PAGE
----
Houston Rockets win - James Harden and Dwight Howard are basically the Anti-Michael-and-Scottie. Daryl Morey is finally vindicated, the rest of the NBA sells its soul to algorithms, the Knicks and Phil Jackson become even more irrelevant. To be honest, this one's kind of a mixed bag.
Also happening this week:
* Mad Max: Fury Road blew some minds.
* Game of Thrones continues to deviate from the Gospel According to George.
* Adios, Mad Men. What you got, Madhousers?
The NBA's highest scoring, fastest paced team, the Golden State Warriors, made the Western Conference Finals by going 8-2 in their playoff run so far. In the WCF, they'll face the second fastest paced team, the Houston Rockets. Meanwhile, slow, grinding teams such as the Memphis Grizzlies watch from home.
There are many pieces to the conventional wisdom of what it takes to win playoff basketball. "Defense wins championships," "post play is what a team needs," "slow, grinding play is required in the playoffs." Fortunately for us fans, those things aren't quite true. Run and gun teams can and do win big when they construct their teams correctly.
Case in point: the Golden State Warriors. The highest scoring and fastest paced team in the league is destroying all opponents in their path. They won 67 games in the regular season, then swept a Pelicans team led by elite big man Anthony Davis and wiped out the old school, Marc Gasol and Zach Randolph fronted Grizzlies.
Style isn't as important as talent. The Steve Nash, Seven Seconds or Less Suns didn't lose to the Spurs due to style; they lost because the Spurs were a better and more talented team. As great as Nash, Stoudemire and Marion were, Duncan, Parker and Ginobili were better.
Let's review some of this conventional wisdom regarding "playoff style basketball":
Partly true. Championship teams play well on both ends. The Warriors are 15th in the league in points scored against, but that's not the important stat. Because of their fast pace, they allow their opponents more possessions, so more points. The important stat is point differential, where the Warriors register at 110-100. When a team beats their opponents per possession, more possessions for each increases the advantage. So yes, defense is obviously important, but that doesn't mean your team has to play with a slow, plodding style. "Keep away" isn't the same as defense.
Three point shots are essential to a team's success in the modern NBA. It's true that the success rate is more variable than shots closer to the basket, but the conference finalist Rockets lead the league in attempted and made 3s, while Warriors MVP Steph Curry makes a living with the 3 point shot. A team can and will prosper behind the arc with great shooters, even in the playoffs.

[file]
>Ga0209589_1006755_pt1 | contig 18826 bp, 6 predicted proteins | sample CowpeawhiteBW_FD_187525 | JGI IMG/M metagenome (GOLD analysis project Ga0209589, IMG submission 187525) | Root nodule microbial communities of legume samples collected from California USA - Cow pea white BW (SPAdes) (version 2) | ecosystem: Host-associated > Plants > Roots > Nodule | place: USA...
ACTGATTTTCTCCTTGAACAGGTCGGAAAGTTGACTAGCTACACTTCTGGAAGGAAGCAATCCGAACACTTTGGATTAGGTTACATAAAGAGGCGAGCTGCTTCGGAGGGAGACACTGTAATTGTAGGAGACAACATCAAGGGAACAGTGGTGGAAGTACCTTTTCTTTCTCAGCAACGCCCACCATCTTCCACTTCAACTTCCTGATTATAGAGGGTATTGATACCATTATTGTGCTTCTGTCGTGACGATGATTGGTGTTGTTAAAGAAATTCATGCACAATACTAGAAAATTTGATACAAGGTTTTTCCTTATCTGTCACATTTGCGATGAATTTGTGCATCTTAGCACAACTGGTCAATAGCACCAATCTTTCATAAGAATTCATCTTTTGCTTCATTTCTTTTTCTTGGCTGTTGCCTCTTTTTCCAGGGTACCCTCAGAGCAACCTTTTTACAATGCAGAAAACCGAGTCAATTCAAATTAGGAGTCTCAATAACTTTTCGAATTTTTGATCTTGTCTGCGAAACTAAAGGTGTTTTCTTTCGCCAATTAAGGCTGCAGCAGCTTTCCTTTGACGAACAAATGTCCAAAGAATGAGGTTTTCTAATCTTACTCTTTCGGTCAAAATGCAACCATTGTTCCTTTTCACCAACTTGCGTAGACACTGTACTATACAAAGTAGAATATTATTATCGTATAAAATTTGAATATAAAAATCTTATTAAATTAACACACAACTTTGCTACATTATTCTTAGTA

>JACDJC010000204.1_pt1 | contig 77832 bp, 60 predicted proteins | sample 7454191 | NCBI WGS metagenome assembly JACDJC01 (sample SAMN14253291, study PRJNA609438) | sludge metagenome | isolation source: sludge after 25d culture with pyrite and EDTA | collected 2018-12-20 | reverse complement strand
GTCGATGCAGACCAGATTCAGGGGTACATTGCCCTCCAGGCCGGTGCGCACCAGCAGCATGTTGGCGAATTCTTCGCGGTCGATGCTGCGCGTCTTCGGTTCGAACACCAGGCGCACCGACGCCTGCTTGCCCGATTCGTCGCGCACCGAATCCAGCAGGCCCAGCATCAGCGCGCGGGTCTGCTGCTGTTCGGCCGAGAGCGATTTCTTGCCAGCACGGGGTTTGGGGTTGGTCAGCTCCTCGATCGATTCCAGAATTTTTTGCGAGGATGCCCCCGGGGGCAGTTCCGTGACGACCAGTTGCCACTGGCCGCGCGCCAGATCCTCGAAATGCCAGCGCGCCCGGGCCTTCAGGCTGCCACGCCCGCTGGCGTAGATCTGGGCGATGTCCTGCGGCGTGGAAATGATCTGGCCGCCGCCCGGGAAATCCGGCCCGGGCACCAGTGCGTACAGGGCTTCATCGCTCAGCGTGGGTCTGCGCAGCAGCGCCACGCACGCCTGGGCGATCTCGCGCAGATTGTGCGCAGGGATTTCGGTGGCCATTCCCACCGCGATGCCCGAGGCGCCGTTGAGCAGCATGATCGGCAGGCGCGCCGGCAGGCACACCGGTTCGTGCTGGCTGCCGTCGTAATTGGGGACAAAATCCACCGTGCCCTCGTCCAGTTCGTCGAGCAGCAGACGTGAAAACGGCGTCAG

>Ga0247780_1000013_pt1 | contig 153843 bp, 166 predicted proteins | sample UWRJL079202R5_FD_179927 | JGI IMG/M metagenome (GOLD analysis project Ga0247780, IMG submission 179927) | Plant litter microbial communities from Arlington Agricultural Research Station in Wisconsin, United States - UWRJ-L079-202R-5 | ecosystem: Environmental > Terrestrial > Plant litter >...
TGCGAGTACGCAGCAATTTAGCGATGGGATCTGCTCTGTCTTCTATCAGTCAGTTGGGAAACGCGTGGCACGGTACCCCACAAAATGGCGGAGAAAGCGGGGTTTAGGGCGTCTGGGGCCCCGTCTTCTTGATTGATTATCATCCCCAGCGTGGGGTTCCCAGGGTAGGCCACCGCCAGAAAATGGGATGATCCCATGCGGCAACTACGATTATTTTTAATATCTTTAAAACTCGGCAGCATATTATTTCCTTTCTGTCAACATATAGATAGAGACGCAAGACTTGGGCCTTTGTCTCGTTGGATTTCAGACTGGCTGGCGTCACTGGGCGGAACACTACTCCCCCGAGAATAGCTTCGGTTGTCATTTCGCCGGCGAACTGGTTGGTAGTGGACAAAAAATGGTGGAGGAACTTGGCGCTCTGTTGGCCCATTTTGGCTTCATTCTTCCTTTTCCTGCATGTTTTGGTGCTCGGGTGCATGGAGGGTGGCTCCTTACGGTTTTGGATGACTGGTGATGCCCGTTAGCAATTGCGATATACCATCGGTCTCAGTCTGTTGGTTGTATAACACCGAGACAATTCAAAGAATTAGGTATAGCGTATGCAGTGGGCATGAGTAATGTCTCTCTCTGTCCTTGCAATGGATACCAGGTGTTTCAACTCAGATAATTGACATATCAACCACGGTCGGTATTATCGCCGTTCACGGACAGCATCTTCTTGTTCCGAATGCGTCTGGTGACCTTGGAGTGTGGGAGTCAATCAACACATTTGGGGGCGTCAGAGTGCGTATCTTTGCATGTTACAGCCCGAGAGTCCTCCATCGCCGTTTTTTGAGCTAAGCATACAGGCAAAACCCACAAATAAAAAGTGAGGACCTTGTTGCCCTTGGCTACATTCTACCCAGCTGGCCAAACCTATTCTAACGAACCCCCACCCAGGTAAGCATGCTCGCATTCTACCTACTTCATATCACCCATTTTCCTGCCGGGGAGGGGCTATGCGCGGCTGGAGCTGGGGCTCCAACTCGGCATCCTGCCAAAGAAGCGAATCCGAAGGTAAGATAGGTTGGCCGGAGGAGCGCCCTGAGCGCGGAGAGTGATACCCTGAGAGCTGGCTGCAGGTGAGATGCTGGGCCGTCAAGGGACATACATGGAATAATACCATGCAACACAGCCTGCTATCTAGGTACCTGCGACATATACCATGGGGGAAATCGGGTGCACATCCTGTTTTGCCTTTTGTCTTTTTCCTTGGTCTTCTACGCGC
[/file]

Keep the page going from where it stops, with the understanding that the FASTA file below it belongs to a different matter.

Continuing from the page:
Here's how the four conference finalists rank in made 3-pointers this season:
I cannot stress this enough. Giving up more points doesn't necessarily indicate poor defense. This is the biggest difference between the current Warriors and the 7SOL Suns. The best the Nash Suns were able to do was 13th in the league in D-Rating. Those Suns played fast and scored, but couldn't stop opponents at anything close to an elite level. It's about points per possession, not overall points.
People might perceive these Warriors as an offensively-oriented team because they lead the league in scoring, yet are only 15th in points allowed, but that's not actually the case. Mark Jackson built the foundation of this squad on defense. Last season with Jackson, they were 4th in D-Rating and 12th in O-Rating, one of the reasons Steve Kerr and Alvin Gentry were brought in. Gentry cranked up the offense to championship level, but defense is still what drives the team. In fact, defensive stops fuel the Warriors' lethal transition offense.
The Warriors starting lineup features three players shooting over 40% from behind the arc, including possibly the best shooting backcourt in basketball history, and a PF in Draymond Green who is enough of a threat at 34% (111 made 3s this season) that their floor spacing is impeccable. Indeed, inserting undersized stretch PF Green for David Lee was one of the most impactful changes Kerr made for this season's Warriors. Remember the benefits Channing Frye provided for the Suns offense, even when his shot wasn't falling? Stretch bigs and a spaced floor are valuable assets. Yes, even in the playoffs.
It remains to be seen if the Warriors style will win them a championship this season, but the West is certain to be won by a fast-paced, 3 point shooting team while more old-fashioned, "built around big man post play and defense" teams like the Grizzlies watch from home.
Pro basketball is constantly evolving. What worked in the past will not always work but, more importantly, talent wins out most of all. It's no surprise that the WCF features the League MVP and runner up, and the ECF includes legendary LeBron James. On the one hand, this works for the Suns, who have the makings of a fast, jump shooting team. There's just that nagging, pesky problem of finding the elite talent to succeed at the highest level.